Bananas are not a substitute for clinical treatment, but applying their peels directly to the skin may help with psoriasis symptoms.

Psoriasis is an autoimmune disease where the immune system causes the skin to grow too fast. The rapid skin growth can cause raised, discolored, and scaly patches to form. The resulting patches can cause a person to feel pain, itchiness, or burning.

Treatments often focus on treating the itchy patches or other symptoms, slowing the progression of the disease, and helping prevent flare-ups.

A person should always follow the advice of their clinical team, but they may also have an interest in finding other solutions to help alleviate the itchy, painful patches, such as bananas and banana peels.

Though limited research and no foundations support the use of bananas, some evidence suggests that some of the chemicals and nutrients found in banana fruit and peels may help with inflammation.

This article looks at whether bananas and their peels can help with psoriasis symptoms, and the research behind this.

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Some people claim that eating a banana and applying the peel to a psoriasis patch may help relieve symptoms. They propose that the peel could provide moisture and cooling relief to the itch or pain associated with the patch.

No definitive proof exists that suggests bananas, or their peels, would make a good treatment for psoriasis. But some related evidence suggests that they may have some positive effects.

For example, in a 2011 study, researchers noted that banana peels contain several beneficial chemicals in unripe, ripe, and overripe peels. They suggest the chemicals may provide an antioxidant and anticarcinogenic effect.

Some older research from 2003 and more recent research from 2016 suggests that treating psoriasis with antioxidants may have a positive effect on the condition. As a result, it is possible that applying a banana peel to a psoriasis lesion may help.

In a 2012 study, researchers examined the anti-inflammatory effects of banana fruit and peels. They concluded that the use of bananas in traditional medicine can provide an anti-inflammatory effect from both the peels and fruit.

But it is important to note that the researchers used different methods to extract the potentially beneficial chemicals from the bananas. In other words, just laying a banana peel on the skin may not produce the desired results.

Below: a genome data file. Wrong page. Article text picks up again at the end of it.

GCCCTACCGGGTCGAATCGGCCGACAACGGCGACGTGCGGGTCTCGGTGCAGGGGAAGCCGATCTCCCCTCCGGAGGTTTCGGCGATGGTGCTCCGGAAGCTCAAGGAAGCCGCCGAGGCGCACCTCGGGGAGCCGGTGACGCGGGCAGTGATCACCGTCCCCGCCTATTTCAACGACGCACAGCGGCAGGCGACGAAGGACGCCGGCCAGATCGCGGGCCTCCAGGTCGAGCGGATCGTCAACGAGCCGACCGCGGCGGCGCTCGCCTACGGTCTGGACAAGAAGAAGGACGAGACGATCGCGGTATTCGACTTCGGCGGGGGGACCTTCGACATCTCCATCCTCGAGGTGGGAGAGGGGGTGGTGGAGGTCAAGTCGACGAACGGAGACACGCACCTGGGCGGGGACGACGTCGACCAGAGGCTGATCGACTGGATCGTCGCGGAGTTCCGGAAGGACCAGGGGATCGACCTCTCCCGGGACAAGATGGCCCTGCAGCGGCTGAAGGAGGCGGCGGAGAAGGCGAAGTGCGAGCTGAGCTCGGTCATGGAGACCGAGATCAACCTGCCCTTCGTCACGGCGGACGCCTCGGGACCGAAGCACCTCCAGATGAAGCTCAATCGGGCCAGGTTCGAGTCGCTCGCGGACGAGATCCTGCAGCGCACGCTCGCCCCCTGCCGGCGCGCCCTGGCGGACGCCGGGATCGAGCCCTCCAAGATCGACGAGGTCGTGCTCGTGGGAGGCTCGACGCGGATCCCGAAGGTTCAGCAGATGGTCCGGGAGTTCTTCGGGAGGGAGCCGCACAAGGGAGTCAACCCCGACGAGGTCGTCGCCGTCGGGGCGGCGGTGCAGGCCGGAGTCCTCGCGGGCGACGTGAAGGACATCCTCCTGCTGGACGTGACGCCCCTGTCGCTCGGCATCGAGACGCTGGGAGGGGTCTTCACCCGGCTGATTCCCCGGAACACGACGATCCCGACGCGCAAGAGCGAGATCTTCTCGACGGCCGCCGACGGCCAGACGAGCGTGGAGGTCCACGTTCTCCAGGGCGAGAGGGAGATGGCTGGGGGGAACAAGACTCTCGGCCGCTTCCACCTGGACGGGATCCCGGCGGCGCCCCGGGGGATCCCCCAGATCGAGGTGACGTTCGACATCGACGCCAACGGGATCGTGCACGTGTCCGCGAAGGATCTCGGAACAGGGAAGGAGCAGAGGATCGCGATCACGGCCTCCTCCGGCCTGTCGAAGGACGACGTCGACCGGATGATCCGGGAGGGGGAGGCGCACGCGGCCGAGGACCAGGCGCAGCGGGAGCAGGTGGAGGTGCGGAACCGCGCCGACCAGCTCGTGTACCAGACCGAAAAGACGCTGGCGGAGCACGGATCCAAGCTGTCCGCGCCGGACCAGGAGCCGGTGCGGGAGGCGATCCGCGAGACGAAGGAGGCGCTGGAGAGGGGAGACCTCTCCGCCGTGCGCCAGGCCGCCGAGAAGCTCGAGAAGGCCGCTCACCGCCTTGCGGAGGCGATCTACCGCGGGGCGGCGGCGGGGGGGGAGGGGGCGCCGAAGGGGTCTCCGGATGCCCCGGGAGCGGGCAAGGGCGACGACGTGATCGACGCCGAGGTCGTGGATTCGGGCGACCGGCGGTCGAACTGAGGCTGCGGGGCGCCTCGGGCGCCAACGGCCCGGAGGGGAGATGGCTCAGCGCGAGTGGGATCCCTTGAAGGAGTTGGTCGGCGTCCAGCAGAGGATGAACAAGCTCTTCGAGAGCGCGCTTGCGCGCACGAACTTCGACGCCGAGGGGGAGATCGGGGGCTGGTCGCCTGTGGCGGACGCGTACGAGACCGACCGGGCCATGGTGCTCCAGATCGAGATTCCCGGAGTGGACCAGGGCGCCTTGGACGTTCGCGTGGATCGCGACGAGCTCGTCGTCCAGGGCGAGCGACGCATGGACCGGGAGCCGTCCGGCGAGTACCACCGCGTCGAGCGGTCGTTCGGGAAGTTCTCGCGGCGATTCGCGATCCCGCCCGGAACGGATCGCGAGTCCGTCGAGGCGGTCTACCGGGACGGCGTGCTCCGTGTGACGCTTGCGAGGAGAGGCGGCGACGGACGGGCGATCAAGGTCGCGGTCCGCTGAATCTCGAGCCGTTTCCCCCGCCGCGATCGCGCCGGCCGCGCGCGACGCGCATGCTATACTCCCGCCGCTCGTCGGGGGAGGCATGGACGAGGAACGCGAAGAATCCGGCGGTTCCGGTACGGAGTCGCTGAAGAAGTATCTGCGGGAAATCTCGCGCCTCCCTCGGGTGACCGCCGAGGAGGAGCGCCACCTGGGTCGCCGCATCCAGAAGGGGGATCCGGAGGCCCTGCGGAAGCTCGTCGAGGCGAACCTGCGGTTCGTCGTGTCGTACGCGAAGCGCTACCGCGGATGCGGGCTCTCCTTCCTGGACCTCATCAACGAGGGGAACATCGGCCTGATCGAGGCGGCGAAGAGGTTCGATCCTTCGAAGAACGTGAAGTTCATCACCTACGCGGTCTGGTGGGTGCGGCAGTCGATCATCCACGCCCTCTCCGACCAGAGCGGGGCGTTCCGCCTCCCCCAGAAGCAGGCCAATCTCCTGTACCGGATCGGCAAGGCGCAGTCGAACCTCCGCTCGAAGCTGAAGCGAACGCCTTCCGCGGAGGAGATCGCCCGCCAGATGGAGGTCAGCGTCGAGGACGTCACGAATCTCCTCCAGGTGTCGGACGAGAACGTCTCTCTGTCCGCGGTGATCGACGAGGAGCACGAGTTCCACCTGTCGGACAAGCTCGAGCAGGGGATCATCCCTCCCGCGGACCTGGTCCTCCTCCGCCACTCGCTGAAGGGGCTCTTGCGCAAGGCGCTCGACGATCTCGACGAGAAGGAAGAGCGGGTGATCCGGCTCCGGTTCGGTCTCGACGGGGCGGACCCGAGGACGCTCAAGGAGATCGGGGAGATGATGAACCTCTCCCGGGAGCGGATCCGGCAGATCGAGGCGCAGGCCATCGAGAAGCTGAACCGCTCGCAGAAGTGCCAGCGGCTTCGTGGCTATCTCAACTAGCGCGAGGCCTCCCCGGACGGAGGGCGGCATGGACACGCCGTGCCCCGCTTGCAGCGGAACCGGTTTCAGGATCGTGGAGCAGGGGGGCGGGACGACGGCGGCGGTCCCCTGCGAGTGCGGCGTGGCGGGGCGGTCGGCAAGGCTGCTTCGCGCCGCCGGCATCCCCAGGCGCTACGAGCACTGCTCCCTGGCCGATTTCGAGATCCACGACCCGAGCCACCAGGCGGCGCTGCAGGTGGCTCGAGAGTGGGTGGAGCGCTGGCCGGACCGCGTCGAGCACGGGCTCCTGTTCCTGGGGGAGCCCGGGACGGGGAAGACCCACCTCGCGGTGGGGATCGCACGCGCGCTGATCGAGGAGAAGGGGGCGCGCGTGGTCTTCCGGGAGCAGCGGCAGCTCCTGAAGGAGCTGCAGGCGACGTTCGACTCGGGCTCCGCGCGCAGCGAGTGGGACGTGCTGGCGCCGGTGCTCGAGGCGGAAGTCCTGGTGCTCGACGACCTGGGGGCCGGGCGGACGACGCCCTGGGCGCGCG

Finally, in a 2018 review, researchers noted that banana peels contain over 40 compounds, and one in particular, known as phenolics, has strong antioxidant and antimicrobial effects. The researchers recommended the extraction of these chemicals from the peel for use in the food and pharmaceutical industries.

While bananas may or may not provide any direct relief from psoriasis, eating them can be beneficial for a person’s overall health. Bananas contain many nutrients such as vitamin C, potassium, and fiber, so adding them to a balanced diet can be beneficial for most people.

It is possible that banana peels may provide some relief when applied to a psoriasis patch or lesion. But researchers have not studied this phenomenon, so there is no conclusive proof that it is an effective treatment.

Studies have suggested that the chemicals found in the peels of bananas may provide several health benefits when extracted. But they also note that various factors affect the potency of these compounds, including:

  • variety
  • cultivation conditions
  • maturity (ripe, underripe, overripe)
  • pretreatments

Though placing a banana peel directly on a psoriasis patch may not have negative effects, it also may not provide the relief or benefit a person is hoping for.

Before placing a banana peel directly on an active psoriasis patch, a person should talk with their doctor. They may recommend avoiding using anything on a patch other than prescribed or recommended over-the-counter creams and ointments.

Before starting an alternative treatment, a person should talk with their doctor. They may be able to make recommendations for additional steps to help either alleviate the symptoms or reduce the severity of the patches.

The National Psoriasis Foundation notes there are several potential natural therapeutic treatments that a person may find helpful. Some options they note include:

  • turmeric
  • aloe vera
  • capsaicin
  • Dead Sea salts
  • oat paste or bath
  • tea tree oil
  • apple cider vinegar
  • nutritional supplements

In addition, a person may find that alternative therapies may also help with their psoriasis. Some potential options include:

Bananas and their peels may be beneficial to people living with psoriasis.

Applying the peels to the skin may provide some benefits, such as antioxidants, moisture, and an anti-inflammatory effect. But research has not looked directly at using bananas to treat psoriasis.

A person should talk with their doctor before applying bananas directly to their psoriasis lesions, though they should be able to eat bananas as part of a balanced diet without any issues.